Primary Sources: Canine-Assisted Therapy as Trauma-Informed Care

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Photograph of a young woman posing with a dog.

A preliminary study of group intervention along with basic canine training among traumatized teenagers: A three-month longitudinal study (abstract). Children and Youth Services Review, Vol. 33, No. 10, October 2011.

What it’s about: This study describes the effects over time of using canine-assisted therapy to treat adolescent girls who experienced trauma from sexual abuse. The young women were either at high risk for developing post-traumatic stress disorder or had already developed PTSD symptoms.

Why read it: Youth workers may not understand why so many homeless youth have dogs. This article provides insight into how youth may inadvertently be alleviating the effects of traumatic events, as well as preventing the onset of PTSD after experiencing trauma. The psychological benefits of the human-pet relationship can be magnified by involving youth in training these canine companions.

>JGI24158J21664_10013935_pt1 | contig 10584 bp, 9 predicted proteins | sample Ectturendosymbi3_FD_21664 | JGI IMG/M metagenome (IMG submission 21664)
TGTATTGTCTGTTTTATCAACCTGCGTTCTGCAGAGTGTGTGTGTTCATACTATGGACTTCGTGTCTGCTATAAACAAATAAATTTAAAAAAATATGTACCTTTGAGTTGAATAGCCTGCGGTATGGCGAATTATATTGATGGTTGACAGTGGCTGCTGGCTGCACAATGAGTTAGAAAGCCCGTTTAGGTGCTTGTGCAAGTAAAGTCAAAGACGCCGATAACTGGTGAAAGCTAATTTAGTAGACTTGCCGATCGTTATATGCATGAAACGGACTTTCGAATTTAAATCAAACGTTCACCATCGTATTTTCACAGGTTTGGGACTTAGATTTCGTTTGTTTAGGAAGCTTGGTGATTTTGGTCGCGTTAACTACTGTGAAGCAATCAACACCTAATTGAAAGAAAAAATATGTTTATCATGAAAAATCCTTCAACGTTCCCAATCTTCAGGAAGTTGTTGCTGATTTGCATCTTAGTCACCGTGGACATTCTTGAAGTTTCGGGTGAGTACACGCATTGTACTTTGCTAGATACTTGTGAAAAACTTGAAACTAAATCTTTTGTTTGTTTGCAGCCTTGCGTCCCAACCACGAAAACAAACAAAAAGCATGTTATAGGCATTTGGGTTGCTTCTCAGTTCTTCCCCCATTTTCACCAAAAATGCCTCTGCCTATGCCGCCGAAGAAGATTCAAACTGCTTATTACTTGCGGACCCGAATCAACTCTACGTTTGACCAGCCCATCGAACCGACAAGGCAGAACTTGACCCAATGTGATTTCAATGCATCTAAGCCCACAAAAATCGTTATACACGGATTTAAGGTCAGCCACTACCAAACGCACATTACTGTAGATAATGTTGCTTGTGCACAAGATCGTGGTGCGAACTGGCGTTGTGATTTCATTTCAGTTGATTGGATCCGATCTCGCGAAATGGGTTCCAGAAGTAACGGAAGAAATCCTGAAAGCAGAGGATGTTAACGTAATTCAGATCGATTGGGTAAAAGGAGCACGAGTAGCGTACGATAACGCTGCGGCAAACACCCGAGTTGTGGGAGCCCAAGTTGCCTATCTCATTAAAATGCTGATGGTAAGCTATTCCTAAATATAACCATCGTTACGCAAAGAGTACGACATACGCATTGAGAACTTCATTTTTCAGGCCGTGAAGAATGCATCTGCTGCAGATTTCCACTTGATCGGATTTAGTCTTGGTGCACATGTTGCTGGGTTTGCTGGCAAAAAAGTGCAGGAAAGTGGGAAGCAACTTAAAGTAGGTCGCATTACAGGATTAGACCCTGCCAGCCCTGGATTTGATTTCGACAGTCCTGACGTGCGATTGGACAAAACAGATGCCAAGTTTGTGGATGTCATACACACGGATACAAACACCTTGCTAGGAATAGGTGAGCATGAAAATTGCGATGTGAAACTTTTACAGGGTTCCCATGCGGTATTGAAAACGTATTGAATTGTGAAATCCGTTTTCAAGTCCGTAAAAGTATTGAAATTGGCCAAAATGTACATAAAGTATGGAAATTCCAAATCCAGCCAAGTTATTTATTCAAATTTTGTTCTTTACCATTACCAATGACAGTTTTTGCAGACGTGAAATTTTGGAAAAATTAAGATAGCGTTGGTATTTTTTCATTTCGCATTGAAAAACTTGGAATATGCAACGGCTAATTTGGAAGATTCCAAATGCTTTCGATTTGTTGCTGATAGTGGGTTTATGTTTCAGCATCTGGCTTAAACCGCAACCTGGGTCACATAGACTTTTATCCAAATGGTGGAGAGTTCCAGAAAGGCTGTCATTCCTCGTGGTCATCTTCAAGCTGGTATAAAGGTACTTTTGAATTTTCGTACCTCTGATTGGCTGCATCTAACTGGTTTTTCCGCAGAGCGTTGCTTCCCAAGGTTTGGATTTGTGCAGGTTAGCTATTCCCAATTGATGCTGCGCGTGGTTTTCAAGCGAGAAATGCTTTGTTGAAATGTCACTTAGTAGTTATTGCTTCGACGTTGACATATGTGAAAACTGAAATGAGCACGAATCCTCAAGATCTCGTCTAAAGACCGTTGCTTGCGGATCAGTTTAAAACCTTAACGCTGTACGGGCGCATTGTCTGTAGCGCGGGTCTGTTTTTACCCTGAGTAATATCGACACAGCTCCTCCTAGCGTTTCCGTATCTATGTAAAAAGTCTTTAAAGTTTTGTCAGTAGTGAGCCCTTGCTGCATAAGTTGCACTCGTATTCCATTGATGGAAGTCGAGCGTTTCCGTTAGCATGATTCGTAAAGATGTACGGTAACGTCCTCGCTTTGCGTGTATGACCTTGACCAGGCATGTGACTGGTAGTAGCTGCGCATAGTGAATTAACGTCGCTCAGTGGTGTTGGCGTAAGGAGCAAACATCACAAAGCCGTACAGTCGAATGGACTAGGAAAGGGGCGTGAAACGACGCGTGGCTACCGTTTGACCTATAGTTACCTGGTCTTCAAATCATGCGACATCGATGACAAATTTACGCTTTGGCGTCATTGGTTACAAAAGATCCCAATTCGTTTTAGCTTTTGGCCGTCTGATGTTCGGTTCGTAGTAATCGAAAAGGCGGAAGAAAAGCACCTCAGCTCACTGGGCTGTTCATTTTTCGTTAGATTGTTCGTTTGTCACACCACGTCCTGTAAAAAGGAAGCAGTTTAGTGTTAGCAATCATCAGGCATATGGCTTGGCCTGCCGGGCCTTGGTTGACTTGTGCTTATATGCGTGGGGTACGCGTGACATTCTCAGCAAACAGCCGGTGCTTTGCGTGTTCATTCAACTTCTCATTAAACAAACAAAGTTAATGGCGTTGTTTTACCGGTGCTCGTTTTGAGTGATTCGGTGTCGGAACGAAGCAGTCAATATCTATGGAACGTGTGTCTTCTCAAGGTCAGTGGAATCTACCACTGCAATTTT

Biggest takeaway for youth workers: During the course of the study, participants' PTSD symptoms rapidly declined. By the end, fewer participants had depressive symptoms. The authors suggest that being with an animal lowers anxiety and motivates patients to participate in therapeutic activities. Having a dog around can also put youth in touch with what they are feeling, the authors say, and enable them to more easily trust health professionals and youth workers. And helping to train the animals can give youth a sense of control and self-confidence, which prior research has shown to be important in the process of healing and recovering from trauma.

Additional Reference: youth.gov highlighted Virginia Woof Dog Daycare Center in “A Hand and Paw Partnership Benefits Homeless Youth.” The center, run by Outside In, a youth shelter in Portland, OR, not only gives homeless youth an opportunity to bond with the dogs, but also facilitates career development and self-sufficiency skills by having youth work at the center.

(Publications discussed here do not necessarily reflect the views of NCFY, FYSB or the Administration for Children and Families. Go to the NCFY literature database for abstracts of these and other publications.)

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